On September 15, 2017, the ECJ rejected LG Electronics’ (“LG”) and Philips Electronics’ (“Philips”) appeals against the General Court’s judgment of 2015 that confirmed the Commission’s infringement decision in the cathode ray tube (“CRT”) cartel.
The judgment today ends the companies’ fight against the 2012 fines for their involvement in the cartel by the CRT manufacturing joint venture LG Philips Displays (“LPD”), jointly owned by LG and Philips. More precisely, the Commission ordered Philips to pay €313 million and LG €296 million, and held them jointly and severally liable for a €392 million fine it imposed on the joint venture LPD.
Before the ECJ, the companies argued inter alia that the General Court had wrongly upheld the European Commission’s procedural handling of the case. LG also criticised the General Court’s finding that it had an obligation to maintain books and records to allow it to retrieve information about the parent’s activities and following LPD’s insolvency, its liquidator had no obligation to give LG access to its records. Philips argued it could not access documents to defend itself, and added that holding it liable through LPD’s conduct meant its liability exceeded that of its subsidiary.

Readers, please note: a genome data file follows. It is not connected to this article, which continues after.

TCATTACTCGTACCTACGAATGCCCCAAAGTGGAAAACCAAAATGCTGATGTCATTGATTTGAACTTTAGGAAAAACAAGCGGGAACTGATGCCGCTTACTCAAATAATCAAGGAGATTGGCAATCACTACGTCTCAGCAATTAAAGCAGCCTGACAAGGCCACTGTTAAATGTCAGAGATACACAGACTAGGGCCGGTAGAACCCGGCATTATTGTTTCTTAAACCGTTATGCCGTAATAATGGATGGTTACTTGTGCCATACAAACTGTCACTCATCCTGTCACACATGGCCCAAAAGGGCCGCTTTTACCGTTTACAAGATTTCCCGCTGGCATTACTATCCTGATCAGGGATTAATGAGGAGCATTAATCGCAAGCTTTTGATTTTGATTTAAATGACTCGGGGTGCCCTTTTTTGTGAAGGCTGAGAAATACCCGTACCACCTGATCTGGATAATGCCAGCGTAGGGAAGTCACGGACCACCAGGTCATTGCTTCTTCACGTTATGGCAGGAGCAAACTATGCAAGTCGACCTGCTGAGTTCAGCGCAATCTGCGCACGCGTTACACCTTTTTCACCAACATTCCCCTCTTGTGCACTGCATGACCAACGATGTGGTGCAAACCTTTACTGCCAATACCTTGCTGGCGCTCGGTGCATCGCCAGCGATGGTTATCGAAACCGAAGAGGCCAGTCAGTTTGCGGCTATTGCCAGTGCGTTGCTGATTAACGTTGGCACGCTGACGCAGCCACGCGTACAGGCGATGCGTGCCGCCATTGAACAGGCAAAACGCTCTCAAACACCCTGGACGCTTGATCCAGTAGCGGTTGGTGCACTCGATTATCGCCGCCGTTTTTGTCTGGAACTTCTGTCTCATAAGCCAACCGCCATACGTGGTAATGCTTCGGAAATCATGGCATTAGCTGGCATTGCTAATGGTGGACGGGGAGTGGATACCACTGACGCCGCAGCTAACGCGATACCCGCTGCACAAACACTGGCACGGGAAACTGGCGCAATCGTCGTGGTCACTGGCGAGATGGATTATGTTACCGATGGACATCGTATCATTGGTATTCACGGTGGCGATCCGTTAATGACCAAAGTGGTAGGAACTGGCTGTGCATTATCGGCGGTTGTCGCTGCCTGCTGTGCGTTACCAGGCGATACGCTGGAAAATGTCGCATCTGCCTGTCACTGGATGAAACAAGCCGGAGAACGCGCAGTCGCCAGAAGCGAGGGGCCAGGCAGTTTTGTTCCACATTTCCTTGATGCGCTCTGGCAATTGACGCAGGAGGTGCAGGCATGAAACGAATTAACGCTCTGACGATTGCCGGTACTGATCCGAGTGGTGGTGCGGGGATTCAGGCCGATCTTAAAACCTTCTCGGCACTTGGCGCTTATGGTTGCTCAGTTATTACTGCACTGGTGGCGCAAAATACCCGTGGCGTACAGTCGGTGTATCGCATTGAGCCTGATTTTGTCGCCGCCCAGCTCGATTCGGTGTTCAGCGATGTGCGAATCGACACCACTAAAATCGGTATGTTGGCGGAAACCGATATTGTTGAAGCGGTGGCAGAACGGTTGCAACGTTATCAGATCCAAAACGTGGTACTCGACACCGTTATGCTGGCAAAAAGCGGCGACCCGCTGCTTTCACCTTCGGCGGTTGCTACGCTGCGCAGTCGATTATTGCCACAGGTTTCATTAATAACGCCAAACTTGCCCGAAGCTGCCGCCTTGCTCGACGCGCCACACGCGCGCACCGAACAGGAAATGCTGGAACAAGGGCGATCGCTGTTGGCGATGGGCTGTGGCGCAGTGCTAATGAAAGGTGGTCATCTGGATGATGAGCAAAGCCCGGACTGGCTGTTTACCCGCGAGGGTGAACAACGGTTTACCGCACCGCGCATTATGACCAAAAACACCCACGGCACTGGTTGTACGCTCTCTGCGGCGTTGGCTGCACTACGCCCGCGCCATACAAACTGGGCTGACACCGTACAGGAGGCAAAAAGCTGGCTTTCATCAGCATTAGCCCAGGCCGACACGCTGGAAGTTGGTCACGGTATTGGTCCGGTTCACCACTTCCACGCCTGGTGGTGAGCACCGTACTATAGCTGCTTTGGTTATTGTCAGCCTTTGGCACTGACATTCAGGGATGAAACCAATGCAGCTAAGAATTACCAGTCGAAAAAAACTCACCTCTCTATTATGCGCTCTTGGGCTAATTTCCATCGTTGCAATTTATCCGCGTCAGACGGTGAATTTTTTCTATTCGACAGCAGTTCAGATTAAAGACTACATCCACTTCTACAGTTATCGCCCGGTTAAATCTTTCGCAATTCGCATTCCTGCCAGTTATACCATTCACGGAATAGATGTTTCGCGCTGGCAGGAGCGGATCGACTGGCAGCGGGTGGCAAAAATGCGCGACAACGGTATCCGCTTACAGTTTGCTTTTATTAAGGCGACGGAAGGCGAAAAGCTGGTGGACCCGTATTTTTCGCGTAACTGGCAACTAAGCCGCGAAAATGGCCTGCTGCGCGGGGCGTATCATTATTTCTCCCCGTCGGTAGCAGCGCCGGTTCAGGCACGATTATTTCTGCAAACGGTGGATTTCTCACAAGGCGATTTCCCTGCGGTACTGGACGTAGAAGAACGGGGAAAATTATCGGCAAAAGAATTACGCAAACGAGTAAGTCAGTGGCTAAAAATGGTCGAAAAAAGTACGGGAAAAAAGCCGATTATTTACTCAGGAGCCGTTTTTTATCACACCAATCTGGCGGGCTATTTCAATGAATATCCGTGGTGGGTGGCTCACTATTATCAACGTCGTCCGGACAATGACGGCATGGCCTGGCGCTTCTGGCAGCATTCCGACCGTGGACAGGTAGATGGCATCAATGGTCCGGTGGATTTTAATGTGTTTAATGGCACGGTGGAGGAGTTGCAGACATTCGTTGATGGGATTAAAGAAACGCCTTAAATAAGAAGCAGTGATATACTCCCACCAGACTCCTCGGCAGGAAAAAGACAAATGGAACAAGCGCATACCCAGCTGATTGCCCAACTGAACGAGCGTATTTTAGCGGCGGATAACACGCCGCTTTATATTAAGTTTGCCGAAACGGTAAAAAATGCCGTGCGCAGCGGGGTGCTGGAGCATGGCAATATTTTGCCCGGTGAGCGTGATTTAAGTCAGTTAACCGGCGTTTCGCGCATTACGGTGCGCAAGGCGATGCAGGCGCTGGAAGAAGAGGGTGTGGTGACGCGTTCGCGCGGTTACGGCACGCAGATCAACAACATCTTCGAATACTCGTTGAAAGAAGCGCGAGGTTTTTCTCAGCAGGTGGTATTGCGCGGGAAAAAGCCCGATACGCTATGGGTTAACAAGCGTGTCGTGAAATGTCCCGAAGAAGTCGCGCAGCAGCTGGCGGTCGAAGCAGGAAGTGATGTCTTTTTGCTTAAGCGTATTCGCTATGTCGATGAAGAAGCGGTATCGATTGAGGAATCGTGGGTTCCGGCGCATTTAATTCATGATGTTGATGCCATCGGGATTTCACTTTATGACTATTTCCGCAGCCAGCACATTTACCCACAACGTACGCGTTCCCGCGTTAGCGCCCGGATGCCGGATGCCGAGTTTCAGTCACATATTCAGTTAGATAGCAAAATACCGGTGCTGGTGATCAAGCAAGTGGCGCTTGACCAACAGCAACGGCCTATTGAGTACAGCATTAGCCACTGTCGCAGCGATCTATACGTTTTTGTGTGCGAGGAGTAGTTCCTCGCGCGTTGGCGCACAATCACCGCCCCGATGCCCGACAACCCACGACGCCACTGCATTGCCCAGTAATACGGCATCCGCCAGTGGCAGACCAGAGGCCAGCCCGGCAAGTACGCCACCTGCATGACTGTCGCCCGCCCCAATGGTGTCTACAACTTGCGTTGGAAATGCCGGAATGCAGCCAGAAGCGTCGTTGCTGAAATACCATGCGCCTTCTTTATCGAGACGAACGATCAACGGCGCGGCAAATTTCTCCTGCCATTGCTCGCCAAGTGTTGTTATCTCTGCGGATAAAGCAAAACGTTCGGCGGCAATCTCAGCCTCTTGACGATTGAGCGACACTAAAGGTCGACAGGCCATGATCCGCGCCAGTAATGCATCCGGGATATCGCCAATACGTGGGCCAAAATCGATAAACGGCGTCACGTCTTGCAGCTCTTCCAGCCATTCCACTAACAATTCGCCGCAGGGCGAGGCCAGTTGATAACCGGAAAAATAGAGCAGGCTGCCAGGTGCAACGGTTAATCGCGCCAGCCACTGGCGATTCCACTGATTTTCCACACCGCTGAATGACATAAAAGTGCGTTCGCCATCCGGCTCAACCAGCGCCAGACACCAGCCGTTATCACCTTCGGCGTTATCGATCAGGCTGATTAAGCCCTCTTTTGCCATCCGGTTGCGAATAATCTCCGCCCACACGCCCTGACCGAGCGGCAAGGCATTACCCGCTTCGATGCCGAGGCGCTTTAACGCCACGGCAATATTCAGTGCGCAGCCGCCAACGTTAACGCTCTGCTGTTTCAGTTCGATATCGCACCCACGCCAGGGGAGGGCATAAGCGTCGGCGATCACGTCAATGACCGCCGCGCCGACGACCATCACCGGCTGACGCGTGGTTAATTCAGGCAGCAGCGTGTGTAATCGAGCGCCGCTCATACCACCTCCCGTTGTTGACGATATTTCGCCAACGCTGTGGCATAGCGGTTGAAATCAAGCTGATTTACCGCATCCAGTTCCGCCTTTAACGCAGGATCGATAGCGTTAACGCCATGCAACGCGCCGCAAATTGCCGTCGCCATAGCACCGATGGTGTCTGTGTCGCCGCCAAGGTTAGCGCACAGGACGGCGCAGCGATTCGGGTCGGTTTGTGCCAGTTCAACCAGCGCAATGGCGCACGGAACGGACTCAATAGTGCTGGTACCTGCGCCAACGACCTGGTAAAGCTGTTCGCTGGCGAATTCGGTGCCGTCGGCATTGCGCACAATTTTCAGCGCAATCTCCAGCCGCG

The ECJ today upholds the General Court’s finding that the European Commission’s infringement decision did not commit procedural error and did not harm the companies by sending statements of objections only to them, and not to the LPD joint venture after its parent company became insolvent in 2006. The ECJ stated that when the Commission does not intend to show that a particular company committed an infringement, “the rights of defence do not require a statement of objections to be sent to that company“. The ECJ also dismisses LG’s and Philips’ claims that the General Court had wrongly backed the Commission’s finding that LPD and its parents were part of the same economic unit. According to the Court, the companies did count as vertically integrated for these purposes, and as such the Commission could include the sales in its calculations. It also rejected LG’s claim that direct EEA sales involving transformed products should not have been considered. In fact, the Commission took them into account “only up to the proportion of their value that was capable of corresponding to the value of the cartelised CRTs installed in the television sets and computer monitors“. The ECJ rejected the companies’ allegations that the Commission had failed to treat them equally by handling Samsung’s direct EEA sales of transformed products differently than it had handled theirs. The EU enforcer had not included those sales by a Samsung SDI subsidiary when it set the basic level of the parent’s fine. Finally, the Court held that the commission had applied the same methodology to all the defendants by splitting sales into various categories. The category of direct EEA sales of transformed products was applied only to vertically integrated units and the Commission had correctly concluded that the Samsung companies did not constitute such a group. As a result, the Commission did not treat LG and Philips unequally.